Late Votes and the True Vote Model indicate that Obama may have won by 16 million votes
Nov. 26, 2012
Just like in 2000, 2004, and 2008, the Democrat Obama did much better in the 2012 Late Vote than he did on Election Day. But why should 2012 have been any different?
Obama had to overcome the 4-5% fraud factor. In every election, the Late Vote has closely matched the True Vote Model and unadjusted exit polls. This analysis shows that Obama must have done much better than his 50.8-47.5% margin of 126.87 million votes, of which 9.4 million were recorded after Election Day.
We do not have the 2012 state and national unadjusted polls. In fact just 31 states were exit polled. All we have are the adjusted polls that are always forced to match the recorded vote.
The usual suspects will attempt to thrash this analysis and call it another "conspiracy theory". But they cannot refute that it confirms the conclusion that systemic election fraud reduced the 1988-2008 Democratic unadjusted exit poll (52-42%) and True Vote (53-41%) to the recorded 48-46% margin.
Pundits and naysayers are quick to accept the recorded result as gospel as they do in every election. They will say that Obama won by a solid 4 million vote margin. But once again, a true Democratic landslide was denied.
Based on the historical record, late votes recorded after Election Day closely matched the unadjusted state exit polls. But exit poll naysayers cannot use the bogus faith-based canard that exit poll respondents misrepresented how they voted or that the discrepancy was the result of a differential exit poll response in which Democrats were more anxious to be interviewed than shy, grumpy Republicans.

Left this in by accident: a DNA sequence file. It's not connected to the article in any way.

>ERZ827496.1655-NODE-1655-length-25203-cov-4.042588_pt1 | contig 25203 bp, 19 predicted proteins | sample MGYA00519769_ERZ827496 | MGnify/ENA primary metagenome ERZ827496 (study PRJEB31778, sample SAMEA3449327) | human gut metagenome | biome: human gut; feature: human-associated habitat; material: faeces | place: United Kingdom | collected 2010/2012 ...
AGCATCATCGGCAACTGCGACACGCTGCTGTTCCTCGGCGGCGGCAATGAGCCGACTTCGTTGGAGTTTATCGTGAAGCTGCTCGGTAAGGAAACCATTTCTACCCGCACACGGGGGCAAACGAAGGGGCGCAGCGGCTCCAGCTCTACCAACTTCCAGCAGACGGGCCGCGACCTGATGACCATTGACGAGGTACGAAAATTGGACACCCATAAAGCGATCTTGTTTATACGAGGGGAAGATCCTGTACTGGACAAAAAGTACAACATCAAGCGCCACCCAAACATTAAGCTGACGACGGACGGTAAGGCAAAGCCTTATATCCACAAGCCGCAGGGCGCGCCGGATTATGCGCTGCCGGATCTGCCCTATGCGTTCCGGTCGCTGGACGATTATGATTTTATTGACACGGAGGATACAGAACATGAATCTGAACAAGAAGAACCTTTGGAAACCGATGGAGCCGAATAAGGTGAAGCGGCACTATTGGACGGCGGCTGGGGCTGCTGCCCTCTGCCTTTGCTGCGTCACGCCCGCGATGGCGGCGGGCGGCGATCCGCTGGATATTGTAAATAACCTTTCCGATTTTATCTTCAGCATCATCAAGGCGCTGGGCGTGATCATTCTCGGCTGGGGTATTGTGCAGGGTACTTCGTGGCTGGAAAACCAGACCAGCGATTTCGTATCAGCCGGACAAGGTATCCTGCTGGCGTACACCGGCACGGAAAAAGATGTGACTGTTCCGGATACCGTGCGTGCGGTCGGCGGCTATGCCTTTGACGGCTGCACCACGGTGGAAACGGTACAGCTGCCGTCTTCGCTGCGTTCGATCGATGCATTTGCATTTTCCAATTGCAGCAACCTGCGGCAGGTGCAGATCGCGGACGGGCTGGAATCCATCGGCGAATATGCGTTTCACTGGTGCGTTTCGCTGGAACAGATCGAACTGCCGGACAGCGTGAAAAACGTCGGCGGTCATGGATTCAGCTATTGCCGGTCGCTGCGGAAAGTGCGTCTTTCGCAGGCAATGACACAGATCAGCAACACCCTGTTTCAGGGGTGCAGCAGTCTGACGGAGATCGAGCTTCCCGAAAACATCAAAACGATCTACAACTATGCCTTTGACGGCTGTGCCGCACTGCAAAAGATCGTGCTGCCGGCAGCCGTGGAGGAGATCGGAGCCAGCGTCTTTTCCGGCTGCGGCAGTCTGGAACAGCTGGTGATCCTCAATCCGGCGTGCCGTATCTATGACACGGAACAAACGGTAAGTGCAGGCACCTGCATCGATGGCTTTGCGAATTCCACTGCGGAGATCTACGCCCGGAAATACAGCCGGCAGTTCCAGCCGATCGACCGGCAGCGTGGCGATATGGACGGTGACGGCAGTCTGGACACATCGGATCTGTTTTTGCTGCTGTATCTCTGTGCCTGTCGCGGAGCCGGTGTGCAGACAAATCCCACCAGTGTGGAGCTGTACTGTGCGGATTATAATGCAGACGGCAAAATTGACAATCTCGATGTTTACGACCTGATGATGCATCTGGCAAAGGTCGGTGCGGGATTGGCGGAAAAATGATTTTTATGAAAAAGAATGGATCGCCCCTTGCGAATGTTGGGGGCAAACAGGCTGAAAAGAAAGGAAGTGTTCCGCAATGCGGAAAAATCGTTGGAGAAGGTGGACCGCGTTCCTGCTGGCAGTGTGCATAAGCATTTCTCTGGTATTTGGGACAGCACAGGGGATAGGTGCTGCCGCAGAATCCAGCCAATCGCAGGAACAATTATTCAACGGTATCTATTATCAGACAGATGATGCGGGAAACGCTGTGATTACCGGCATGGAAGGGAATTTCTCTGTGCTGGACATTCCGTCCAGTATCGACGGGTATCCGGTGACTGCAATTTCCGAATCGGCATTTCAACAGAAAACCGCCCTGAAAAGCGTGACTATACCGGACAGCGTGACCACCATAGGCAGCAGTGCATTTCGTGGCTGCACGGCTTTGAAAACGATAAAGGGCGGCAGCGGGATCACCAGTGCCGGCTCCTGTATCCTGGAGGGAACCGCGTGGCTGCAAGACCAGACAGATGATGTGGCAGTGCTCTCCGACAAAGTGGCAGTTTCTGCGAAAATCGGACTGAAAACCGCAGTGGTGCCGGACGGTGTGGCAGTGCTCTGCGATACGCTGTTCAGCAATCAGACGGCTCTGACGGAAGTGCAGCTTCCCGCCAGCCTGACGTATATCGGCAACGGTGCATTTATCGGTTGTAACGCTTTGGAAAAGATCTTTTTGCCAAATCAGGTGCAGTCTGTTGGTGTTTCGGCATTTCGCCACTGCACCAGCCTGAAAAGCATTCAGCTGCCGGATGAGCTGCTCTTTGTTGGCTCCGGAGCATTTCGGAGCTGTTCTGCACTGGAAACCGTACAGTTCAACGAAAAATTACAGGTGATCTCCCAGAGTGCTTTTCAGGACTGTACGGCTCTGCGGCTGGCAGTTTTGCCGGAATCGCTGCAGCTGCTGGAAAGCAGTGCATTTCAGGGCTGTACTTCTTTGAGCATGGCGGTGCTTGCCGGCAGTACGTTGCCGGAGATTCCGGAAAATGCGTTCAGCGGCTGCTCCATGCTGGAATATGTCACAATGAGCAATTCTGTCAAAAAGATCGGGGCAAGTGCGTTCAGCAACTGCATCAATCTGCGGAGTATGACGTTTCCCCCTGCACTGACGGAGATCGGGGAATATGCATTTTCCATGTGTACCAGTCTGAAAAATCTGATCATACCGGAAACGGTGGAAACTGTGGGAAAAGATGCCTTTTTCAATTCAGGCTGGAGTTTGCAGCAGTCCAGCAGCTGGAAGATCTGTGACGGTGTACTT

On the contrary, this analysis is based on recorded votes which the naysayers always claim correctly portray the electorate since there is no such thing as election fraud. They will have to find another way to refute the late vote anomaly.
True Vote Sensitivity Analysis
Pollsters and pundits and academics never do a sensitivity analysis of alternative turnout and vote share scenarios. Is it because they have never considered this powerful analytical modeling tool? Or is it because they know it would produce results that they would rather not talk about?
In the True Vote Model, Obama won all plausible scenarios.
Base case assumptions:
1. Obama had a 58% True Share in 2008, equal to his state exit poll aggregate share (82,388 respondents) and True Vote Model.
Note: he led by 61-37% in the National Exit Poll (17,836 respondents).